Surviving Akkerdis pass

I woke in Sendelingsdrift to the sounds of Johan and Pieter giggling madly while they most ineptly tried to dismantle their tent. The vervet monkeys were back and ready of action, taking up their respective positions around the camp. We were surrounded. Johan’s breakfast banana was stolen from his hand, my apple core from last night’s rubbish. For their final trick they decided my toothbrush and toothpaste were worthy trophies and sat taunting at me from the top of an acacia tree. The villain in question sniffed my toothbrush, and with a look of disgust positioned it carefully in the tree. I watched as he made off my toothbrush with the admiration you’d watch a parkour expert snatch you handbag. Despite my furry teeth I had to marvel at the skill.

A little while and a lot of moaning later, our tents were packed and we headed off to Akkerdis pass. Now I’m not sure what Akkerdis did to have his name added to such a ghastly road (I use the term loosely, it was scarely a path) but Akkerdis birthcanal who have been more appropriate. Initially the bouncing around was novel, a road slid out from the wheel there, the sand churned here… The further we went the more we bounced, lunching forward, back, left to right quickly grows old. As does smacking your head on the car body or wondering if your seat belt can snap your collarbone. It can’t as it happens, but you can remove a good few layers of skin. Usually when people write about these experiences they end them with ‘and just as I was about to give up the pass opened up into a lush green field’ or some equally banal phrase. I would have given up about 10 minutes in but here’s the fun thing about Akkerdis birthcanal: you can’t turn around. So it doesn’t really matter where your breaking point is you have only two options, carry on or walk a few hundred kilometres blinded by the sun and elevating your core temperature well beyond what is recommended. During this entirely unpleasant experience I looked at Richard who has a much higher patience for experiences like these – in fact I dare say he enjoys them. He looked decidedly grim.

So I’m not sure how long Akkerdis birthcanal is, or how long it took us but a decidedly more bruised and whiplashed version of the two of us exited and stopped to take stock of our wounds, stop any profuse bleeding and immobilise any broken limbs. There was much to my annoyance, no field of wild flowers, no lush pastures with gorgeous highland cattle tinkling bells round their necks. It was a sort of field I suppose, consisting entirely of rocks. If how far a rock field stretches is the sort of thing that impresses you then you’d be rather impressed here. We calculated we only had about an hour more to drive and with a defeated sigh slide upwards into our seats. We started talking again: 

Look a small brown bird, what is it? 

Honestly, you expect me to identify that blob in the distance?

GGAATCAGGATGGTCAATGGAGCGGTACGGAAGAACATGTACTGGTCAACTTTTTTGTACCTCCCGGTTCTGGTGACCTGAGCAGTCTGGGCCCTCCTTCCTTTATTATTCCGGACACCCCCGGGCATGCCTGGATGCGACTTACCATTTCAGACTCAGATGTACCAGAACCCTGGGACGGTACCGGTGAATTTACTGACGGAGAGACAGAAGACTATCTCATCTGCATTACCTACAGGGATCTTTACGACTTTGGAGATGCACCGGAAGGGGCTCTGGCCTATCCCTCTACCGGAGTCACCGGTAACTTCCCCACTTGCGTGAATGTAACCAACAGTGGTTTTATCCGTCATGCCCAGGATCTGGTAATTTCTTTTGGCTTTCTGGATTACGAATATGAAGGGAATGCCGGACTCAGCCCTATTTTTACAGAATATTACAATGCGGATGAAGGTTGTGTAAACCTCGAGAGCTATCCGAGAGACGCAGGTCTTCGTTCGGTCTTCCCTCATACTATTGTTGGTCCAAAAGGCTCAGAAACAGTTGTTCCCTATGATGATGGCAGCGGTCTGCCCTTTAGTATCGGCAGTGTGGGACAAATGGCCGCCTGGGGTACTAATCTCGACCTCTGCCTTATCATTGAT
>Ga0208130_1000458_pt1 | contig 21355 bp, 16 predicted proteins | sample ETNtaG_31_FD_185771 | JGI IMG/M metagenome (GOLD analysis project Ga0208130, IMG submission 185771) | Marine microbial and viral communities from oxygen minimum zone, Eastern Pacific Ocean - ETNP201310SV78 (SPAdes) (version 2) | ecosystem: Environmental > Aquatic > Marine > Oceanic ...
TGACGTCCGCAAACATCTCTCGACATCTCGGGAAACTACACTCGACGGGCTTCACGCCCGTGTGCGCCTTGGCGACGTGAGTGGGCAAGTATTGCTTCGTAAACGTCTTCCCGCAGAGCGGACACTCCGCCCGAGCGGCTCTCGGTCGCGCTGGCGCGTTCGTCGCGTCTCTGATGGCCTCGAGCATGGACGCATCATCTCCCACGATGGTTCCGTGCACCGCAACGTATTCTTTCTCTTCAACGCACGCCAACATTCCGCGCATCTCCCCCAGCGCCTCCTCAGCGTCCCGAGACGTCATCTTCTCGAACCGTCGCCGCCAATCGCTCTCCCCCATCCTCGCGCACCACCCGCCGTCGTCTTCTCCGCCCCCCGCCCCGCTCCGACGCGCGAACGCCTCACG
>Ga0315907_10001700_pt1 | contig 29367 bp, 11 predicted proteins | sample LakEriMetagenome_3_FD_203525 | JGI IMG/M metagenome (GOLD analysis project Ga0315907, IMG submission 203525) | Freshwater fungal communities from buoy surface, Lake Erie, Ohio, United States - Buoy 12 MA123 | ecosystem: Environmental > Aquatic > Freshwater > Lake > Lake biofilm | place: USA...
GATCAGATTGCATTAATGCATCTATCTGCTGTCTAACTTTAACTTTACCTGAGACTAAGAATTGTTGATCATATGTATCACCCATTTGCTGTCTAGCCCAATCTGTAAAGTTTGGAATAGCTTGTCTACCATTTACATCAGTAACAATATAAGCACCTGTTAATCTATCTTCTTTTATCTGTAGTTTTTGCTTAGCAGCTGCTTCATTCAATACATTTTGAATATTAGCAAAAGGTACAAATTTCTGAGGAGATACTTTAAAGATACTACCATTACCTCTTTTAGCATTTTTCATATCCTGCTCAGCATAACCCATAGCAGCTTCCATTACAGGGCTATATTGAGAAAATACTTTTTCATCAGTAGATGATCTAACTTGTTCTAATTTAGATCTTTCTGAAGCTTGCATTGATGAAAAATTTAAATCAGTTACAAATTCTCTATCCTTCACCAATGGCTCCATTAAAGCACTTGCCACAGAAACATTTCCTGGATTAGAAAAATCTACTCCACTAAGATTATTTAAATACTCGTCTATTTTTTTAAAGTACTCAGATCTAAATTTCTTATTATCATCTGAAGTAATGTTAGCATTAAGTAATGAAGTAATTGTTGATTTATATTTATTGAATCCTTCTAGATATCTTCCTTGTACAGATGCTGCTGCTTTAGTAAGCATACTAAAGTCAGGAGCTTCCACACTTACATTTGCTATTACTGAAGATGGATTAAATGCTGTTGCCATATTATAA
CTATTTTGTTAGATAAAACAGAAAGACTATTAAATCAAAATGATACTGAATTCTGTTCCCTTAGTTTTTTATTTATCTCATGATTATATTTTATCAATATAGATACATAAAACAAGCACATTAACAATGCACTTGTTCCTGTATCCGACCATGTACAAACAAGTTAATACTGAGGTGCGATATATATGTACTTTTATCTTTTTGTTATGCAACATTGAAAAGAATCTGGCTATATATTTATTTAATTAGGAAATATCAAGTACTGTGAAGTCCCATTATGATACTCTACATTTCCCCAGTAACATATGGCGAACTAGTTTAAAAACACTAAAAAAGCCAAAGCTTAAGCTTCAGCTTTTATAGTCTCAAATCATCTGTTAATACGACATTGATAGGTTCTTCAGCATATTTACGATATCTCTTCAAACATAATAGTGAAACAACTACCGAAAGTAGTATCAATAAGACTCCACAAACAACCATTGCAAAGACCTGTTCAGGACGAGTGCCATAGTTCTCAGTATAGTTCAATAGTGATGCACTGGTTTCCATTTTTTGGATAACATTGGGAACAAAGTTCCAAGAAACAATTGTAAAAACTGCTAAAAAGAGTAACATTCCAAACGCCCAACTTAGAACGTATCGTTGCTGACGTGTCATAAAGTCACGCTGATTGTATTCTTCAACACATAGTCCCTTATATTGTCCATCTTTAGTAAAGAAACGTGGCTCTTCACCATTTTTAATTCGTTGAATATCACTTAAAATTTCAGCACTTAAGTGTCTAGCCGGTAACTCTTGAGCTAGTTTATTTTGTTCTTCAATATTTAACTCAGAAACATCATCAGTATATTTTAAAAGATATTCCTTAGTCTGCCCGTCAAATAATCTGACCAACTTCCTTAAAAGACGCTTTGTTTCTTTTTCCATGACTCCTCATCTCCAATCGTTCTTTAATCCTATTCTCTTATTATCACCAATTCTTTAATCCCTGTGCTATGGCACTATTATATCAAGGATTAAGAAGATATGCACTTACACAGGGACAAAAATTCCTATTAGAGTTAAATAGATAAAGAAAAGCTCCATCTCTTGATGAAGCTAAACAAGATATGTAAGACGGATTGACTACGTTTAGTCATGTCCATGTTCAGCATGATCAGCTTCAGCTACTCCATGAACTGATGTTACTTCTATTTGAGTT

Don’t take your annoyance about the pass out on me. 

It wasn’t a pass, it was an insult to passes the world over.

What is that bird? 

It’s a lesser-spotted-how-the-hell-should-I-know.

Just at the point were you turn on each other a small family of klipspringer pranced in front of our car and stopped to eat a dry bush. Silently we grabbed our cameras and the mood lifted. Black eyes were forgotten and broad smiles replaced the steely frowns. For those of you who don’t know, klipspringer are dainty, gorgeous and exceedingly agile antelope the size of Bambi. Their name means rock jumper and they make vervet monkey antics look sluggish. Their ability to run up sheer rock faces can silence even the most self absorbed extrovert after a few glasses of wine, leaving their jaws at a angle that makes eating an accidental fly a very real risk. Of course they don’t always get it right which is why their fur is soft and hollow to cushion any falls, and has the unforeseen benefit of making them look like fluffy toys. We sat for a while silently watching them effortlessly ascend the cliff and with the memory of Akkerdis birthcanal fading we continued on to the elusive De Hoop campsite. (Just in case you were wondering, while klipspringers are amazing, you don’t have to go through hell to see them so no, the experience of Akkerdis still wasn’t worth it.)

Ten minutes or so later there were a few green shrubs, then some more, a few trees and suddenly pools of water. Now outside the desert this is not a particularly remarkable sight, but having driven through sand and rock for two days we stopped the car and jumped out to splash about in the pools – although a large black wasp gave my splashes a sense of urgency and purpose that Richard’s lacked. High fiving we jumped in the car and attacked the ‘road’ with enthusiasm and banged head here and a smashed knee there. I can honestly say nothing gave me a hint of what was to come. Sure, the pools were pretty, the Orange River is pretty but De Hoop? We turned the corner and stared in awe. Willow and acacia trees lined perfect white beaches. Running to the river with small rocky rapids we discovered it was so clear you could see to the bottom where fish and small crabs, seemingly unafraid, carried on their business as if we didn’t exist. A pied wagtail almost ran over my foot and looked at me as if to say, I’ve seen your type before and you don’t impress me. In fact all the birds were fearless. It was as if we had chanced upon an undiscovered island and were some kind of curiousity. If the pied wagtail was fearless, the weavers were nosey. One hovered in front of my face before thinking better of landing on my shoulder. Aside from the locals were completely alone.

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